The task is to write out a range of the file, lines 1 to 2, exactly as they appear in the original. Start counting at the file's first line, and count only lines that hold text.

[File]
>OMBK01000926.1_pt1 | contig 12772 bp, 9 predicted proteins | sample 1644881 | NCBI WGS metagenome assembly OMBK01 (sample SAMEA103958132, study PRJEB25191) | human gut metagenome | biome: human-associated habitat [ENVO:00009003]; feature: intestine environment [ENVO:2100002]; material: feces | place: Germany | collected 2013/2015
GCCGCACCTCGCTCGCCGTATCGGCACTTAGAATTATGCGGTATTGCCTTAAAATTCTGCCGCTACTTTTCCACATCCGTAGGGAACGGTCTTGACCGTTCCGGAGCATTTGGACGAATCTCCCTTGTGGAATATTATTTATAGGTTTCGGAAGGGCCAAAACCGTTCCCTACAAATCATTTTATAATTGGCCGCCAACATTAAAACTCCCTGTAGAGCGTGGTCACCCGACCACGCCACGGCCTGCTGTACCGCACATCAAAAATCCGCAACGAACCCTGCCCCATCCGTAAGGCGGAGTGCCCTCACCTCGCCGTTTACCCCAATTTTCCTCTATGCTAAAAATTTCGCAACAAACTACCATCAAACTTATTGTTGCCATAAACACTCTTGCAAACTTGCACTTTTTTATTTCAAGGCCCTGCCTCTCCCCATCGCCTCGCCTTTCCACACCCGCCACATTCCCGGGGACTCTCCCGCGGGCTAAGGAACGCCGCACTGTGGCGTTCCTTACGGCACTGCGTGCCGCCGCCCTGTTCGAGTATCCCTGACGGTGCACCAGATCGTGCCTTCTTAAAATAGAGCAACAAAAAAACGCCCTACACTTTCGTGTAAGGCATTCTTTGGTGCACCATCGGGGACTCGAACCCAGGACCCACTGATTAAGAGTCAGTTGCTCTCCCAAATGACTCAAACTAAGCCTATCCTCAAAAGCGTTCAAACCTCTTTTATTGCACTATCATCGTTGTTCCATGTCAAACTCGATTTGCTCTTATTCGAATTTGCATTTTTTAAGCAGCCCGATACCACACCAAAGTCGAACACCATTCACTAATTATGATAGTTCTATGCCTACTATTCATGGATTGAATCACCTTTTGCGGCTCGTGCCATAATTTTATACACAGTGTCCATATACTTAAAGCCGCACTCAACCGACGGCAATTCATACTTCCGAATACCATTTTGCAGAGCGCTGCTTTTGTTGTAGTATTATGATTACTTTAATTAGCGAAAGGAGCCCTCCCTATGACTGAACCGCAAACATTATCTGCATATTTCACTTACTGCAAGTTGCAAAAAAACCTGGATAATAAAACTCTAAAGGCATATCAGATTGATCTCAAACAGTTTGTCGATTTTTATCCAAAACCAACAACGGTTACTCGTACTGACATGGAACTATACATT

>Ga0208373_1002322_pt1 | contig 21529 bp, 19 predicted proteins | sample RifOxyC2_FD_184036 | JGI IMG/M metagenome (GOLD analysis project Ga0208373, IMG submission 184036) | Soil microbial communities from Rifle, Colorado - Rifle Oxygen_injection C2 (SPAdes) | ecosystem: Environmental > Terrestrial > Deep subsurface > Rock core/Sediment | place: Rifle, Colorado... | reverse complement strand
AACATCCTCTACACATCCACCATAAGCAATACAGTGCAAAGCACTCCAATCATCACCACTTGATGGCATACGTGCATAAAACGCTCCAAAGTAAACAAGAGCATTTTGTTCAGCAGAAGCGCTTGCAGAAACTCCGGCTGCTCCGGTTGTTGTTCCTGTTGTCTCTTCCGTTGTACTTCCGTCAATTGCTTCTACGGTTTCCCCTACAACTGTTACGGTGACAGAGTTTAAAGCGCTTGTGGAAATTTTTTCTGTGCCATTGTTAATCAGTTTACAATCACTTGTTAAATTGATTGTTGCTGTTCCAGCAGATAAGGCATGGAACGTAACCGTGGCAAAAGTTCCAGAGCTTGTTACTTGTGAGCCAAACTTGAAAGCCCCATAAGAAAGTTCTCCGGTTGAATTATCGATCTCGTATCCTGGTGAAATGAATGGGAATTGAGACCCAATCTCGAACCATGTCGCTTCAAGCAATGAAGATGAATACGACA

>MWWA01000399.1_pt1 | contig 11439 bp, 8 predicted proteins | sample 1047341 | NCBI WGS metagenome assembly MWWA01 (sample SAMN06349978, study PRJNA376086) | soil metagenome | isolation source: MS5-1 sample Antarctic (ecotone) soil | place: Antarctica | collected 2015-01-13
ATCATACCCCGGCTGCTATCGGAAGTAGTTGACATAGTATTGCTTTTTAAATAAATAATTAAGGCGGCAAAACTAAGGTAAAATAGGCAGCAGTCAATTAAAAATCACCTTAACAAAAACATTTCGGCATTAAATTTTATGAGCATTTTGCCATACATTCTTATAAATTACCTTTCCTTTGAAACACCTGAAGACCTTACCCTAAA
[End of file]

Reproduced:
>OMBK01000926.1_pt1 | contig 12772 bp, 9 predicted proteins | sample 1644881 | NCBI WGS metagenome assembly OMBK01 (sample SAMEA103958132, study PRJEB25191) | human gut metagenome | biome: human-associated habitat [ENVO:00009003]; feature: intestine environment [ENVO:2100002]; material: feces | place: Germany | collected 2013/2015
GCCGCACCTCGCTCGCCGTATCGGCACTTAGAATTATGCGGTATTGCCTTAAAATTCTGCCGCTACTTTTCCACATCCGTAGGGAACGGTCTTGACCGTTCCGGAGCATTTGGACGAATCTCCCTTGTGGAATATTATTTATAGGTTTCGGAAGGGCCAAAACCGTTCCCTACAAATCATTTTATAATTGGCCGCCAACATTAAAACTCCCTGTAGAGCGTGGTCACCCGACCACGCCACGGCCTGCTGTACCGCACATCAAAAATCCGCAACGAACCCTGCCCCATCCGTAAGGCGGAGTGCCCTCACCTCGCCGTTTACCCCAATTTTCCTCTATGCTAAAAATTTCGCAACAAACTACCATCAAACTTATTGTTGCCATAAACACTCTTGCAAACTTGCACTTTTTTATTTCAAGGCCCTGCCTCTCCCCATCGCCTCGCCTTTCCACACCCGCCACATTCCCGGGGACTCTCCCGCGGGCTAAGGAACGCCGCACTGTGGCGTTCCTTACGGCACTGCGTGCCGCCGCCCTGTTCGAGTATCCCTGACGGTGCACCAGATCGTGCCTTCTTAAAATAGAGCAACAAAAAAACGCCCTACACTTTCGTGTAAGGCATTCTTTGGTGCACCATCGGGGACTCGAACCCAGGACCCACTGATTAAGAGTCAGTTGCTCTCCCAAATGACTCAAACTAAGCCTATCCTCAAAAGCGTTCAAACCTCTTTTATTGCACTATCATCGTTGTTCCATGTCAAACTCGATTTGCTCTTATTCGAATTTGCATTTTTTAAGCAGCCCGATACCACACCAAAGTCGAACACCATTCACTAATTATGATAGTTCTATGCCTACTATTCATGGATTGAATCACCTTTTGCGGCTCGTGCCATAATTTTATACACAGTGTCCATATACTTAAAGCCGCACTCAACCGACGGCAATTCATACTTCCGAATACCATTTTGCAGAGCGCTGCTTTTGTTGTAGTATTATGATTACTTTAATTAGCGAAAGGAGCCCTCCCTATGACTGAACCGCAAACATTATCTGCATATTTCACTTACTGCAAGTTGCAAAAAAACCTGGATAATAAAACTCTAAAGGCATATCAGATTGATCTCAAACAGTTTGTCGATTTTTATCCAAAACCAACAACGGTTACTCGTACTGACATGGAACTATACATT